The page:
Protecting workers is the most important thing a business can do—especially lone workers such as social workers, real estate agents, and home healthcare providers who may face unknown clients and dangerous situations on the job each day. That’s why using a panic button app for workers who may need extra support checks a lot of boxes for employers. These apps are convenient, inexpensive and low-tech.
But is a panic button app the right choice for your business? If you’re interested in the safety of your workers, you may want to learn more about these low-cost solutions.
The Pitfalls of a Panic Button App
Panic button apps are applications installed on smartphones that are often used for lone workers. Usually, an administrator invites workers to download the app and set up an account. Depending on the app, the worker may have several options to summon help by pressing the panic button. In most cases, the worker must open the app and navigate to the correct screen to summon help.
Multiple steps to safety
Many of the apps on the market are too complicated to be used reliably. As one reviewer wrote after trying to use a panic button app, “On iOS, this requires five separate steps to navigate to send a panic alert. Good luck even for the young and healthy, especially in a panic situation.”
Even if the app advertises “one click” to summon help, it may be up to the worker to set up the shortcut on their phone which may be challenging.
Help is on the way—perhaps
Some panic button apps allow users to add a list of contacts that will be notified when the worker presses the panic button. So, if five people are pinged, who is responsible for assessing the situation and making sure help is sent to the worker who needs assistance? In emergencies, minutes matter. Some panic button apps do summon police directly which is a more practical feature but employees must still have the presence of mind to navigate the app to get help.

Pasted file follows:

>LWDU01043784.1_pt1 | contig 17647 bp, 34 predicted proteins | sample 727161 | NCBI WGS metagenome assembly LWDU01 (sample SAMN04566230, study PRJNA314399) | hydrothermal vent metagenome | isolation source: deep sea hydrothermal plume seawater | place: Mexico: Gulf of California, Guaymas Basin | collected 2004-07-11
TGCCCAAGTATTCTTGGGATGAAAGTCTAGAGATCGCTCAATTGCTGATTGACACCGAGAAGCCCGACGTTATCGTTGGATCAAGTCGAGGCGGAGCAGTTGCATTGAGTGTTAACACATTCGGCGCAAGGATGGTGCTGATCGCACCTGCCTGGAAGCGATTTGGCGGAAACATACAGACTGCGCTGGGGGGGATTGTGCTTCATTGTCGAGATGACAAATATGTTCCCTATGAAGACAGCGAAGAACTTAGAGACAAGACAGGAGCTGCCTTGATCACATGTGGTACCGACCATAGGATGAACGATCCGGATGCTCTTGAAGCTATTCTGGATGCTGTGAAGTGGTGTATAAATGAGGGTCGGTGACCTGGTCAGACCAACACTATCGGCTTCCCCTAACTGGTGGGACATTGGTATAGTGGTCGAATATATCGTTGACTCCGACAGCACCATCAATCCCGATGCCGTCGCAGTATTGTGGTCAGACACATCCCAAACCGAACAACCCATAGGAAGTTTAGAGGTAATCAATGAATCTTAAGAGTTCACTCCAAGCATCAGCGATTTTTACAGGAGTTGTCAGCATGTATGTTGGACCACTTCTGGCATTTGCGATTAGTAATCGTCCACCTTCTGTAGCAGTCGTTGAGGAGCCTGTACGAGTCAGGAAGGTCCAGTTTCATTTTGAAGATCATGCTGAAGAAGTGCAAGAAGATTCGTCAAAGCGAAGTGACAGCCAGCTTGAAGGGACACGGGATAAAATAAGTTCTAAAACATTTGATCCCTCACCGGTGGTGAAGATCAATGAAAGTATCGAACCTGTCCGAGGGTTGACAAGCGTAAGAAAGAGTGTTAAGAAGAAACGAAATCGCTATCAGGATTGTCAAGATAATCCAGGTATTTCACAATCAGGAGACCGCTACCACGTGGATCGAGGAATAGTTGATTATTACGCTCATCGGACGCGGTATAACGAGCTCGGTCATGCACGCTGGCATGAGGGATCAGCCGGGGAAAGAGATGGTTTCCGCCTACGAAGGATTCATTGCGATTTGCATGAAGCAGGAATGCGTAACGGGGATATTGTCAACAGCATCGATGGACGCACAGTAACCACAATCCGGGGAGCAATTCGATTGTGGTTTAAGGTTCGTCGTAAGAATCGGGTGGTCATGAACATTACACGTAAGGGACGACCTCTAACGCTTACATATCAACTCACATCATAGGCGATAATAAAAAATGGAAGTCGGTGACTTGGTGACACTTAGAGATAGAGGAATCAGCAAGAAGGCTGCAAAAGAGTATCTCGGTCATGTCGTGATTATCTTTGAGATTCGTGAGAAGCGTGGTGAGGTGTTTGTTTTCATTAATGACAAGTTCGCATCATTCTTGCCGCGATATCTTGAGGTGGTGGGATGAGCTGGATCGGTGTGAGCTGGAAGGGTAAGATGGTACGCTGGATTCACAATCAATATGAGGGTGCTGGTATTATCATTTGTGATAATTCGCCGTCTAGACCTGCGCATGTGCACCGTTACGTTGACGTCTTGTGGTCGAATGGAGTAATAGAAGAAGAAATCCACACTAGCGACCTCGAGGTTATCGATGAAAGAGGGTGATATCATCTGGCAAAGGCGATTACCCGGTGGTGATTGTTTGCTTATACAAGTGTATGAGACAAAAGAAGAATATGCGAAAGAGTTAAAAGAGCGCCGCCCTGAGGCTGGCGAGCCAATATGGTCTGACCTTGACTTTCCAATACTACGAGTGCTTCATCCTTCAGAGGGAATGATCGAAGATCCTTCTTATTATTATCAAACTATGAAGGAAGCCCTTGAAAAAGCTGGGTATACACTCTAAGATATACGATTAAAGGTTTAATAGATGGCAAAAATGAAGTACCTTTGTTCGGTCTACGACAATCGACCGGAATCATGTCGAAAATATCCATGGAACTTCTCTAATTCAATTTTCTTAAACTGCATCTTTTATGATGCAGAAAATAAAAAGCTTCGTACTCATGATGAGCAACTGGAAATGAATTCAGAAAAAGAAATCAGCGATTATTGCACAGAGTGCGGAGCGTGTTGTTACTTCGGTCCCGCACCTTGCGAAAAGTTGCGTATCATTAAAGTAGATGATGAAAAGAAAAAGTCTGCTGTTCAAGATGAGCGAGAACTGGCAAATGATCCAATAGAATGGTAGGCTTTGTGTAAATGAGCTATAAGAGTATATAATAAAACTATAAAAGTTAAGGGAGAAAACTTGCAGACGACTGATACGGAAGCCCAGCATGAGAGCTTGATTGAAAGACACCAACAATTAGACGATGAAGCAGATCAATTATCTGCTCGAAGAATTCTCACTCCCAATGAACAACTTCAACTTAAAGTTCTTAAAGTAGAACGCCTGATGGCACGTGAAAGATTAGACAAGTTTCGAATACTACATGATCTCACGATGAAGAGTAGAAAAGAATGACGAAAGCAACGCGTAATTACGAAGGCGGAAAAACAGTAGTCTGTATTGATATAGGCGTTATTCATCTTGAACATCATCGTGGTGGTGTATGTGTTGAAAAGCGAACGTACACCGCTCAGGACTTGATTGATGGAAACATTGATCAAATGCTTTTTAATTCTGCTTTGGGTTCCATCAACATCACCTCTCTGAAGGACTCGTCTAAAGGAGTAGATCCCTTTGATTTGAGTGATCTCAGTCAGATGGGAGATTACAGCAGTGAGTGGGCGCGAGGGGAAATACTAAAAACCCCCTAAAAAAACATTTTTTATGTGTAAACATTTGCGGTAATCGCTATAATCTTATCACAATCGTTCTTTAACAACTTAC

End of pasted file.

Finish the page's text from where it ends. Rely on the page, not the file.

Several panic button apps feature multiple messaging systems. For instance, some apps allow the person in danger to send an email asking for help. In online ratings for these apps, one reviewer reported that these emails went to junk folders.
Some apps make the user hold an onscreen button for several seconds to ask for help. This may be impossible for someone who is hurt or in danger.
Remember to think clearly
Do you recall the last time you panicked? Perhaps it was after pushing your vehicle’s key fob alarm accidentally. Most of us have done this and then fumbled to stop the car’s shrieking alarm. How calm were you at that moment?
Or perhaps your situation was far more serious such as a lost child, fire or threatening person. Could you have calmly pulled out your phone, navigated to a panic button app and scrolled to the “button” screen? Probably not!
Psychologists call this the “flight or fight response.” When faced with danger, or any high stress situation, the heart begins racing and people begin exhibiting tunnel vision, disinhibition of reflexes, and shaking, among other symptoms.
Panic button apps require workers to think clearly, focus on their phone screen, unlock the phone, and complete a series of steps to summon aid. Obviously this is incredibly difficult when dealing with tunnel vision, shaking, and panic.
We think there’s a better way.
A Better Alternative To A Panic Button App